National Continence Helpline

8am - 8pm Monday to Friday AEST Talk to a continence nurse

Wetting the bed


There are many reasons why a person may wet the bed at night. It's important to understand that the person is not being 'lazy' or 'naughty'. A person should never be punished for wetting the bed. Children, teenages and adults can all wet the bed.

It's important that the person you support sees their general practitioner (GP) if the bedwetting is new, so they can get the right treatment.

If the bed is wet at night

Don't leave the person lying in a wet bed or clothes. You should:

  • help them to wash so that the urine doesn't damage their skin
  • help them put on clean night clothes
  • help them change their continence pad, if they use one, and bed clothes.

How to improve bedwetting

It's important for the person's general practitioner (GP), a nurse practitioner or a continence nurse advisor to assess them and work out why they are wetting the bed. Everyone who supports the person needs to follow any bedwetting plans to stop the bedwetting from happening.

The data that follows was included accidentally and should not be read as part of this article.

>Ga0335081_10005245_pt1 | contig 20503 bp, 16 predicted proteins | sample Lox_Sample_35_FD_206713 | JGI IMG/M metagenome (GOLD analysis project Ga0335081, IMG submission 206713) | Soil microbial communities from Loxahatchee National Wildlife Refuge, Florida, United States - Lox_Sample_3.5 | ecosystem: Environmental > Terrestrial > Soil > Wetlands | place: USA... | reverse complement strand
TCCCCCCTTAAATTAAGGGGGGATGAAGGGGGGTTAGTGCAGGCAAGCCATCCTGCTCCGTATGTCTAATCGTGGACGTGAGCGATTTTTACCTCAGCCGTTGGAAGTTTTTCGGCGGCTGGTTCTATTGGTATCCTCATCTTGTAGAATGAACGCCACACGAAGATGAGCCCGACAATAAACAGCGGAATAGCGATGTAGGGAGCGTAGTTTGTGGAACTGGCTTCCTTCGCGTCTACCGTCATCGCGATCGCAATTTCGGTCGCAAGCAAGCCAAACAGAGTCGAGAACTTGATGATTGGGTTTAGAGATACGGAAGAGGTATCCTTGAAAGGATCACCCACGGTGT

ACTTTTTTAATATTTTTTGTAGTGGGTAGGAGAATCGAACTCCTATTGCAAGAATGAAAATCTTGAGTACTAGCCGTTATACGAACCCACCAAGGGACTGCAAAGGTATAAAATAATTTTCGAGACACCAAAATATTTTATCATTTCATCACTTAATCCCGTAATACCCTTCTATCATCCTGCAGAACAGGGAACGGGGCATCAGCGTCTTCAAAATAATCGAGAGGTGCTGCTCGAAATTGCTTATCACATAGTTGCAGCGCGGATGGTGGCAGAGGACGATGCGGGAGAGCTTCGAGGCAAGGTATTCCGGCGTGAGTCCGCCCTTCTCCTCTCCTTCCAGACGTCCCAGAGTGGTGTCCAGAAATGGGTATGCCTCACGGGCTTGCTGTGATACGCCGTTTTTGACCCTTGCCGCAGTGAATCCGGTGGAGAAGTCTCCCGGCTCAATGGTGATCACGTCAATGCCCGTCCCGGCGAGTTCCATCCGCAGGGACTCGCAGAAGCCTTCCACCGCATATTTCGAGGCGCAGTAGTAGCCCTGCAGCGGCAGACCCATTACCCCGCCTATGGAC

What can you do to help?

Check the person's care plan and follow any instructions, such as:

  • taking the person to the toilet at set times, e.g. just before bed
  • making sure that continence aids and bed protection is used as listed in the plan
  • checking that the person is not constipated
  • helping them to lie down with their legs up in the afternoon if they have swollen ankles during the day
  • helping the person cut down on the amount of caffeine and alcohol the drink, especially in the evening and overnight. It's better for the person to drink enough fluid during the day rather than have a lot of drink at night if they are wetting the bed.

Need more help? Call the National Continence Helpline on 18OO 33 OO 66 and talk to a continence nurse advisor.

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This information is not a substitute for independent professional advice.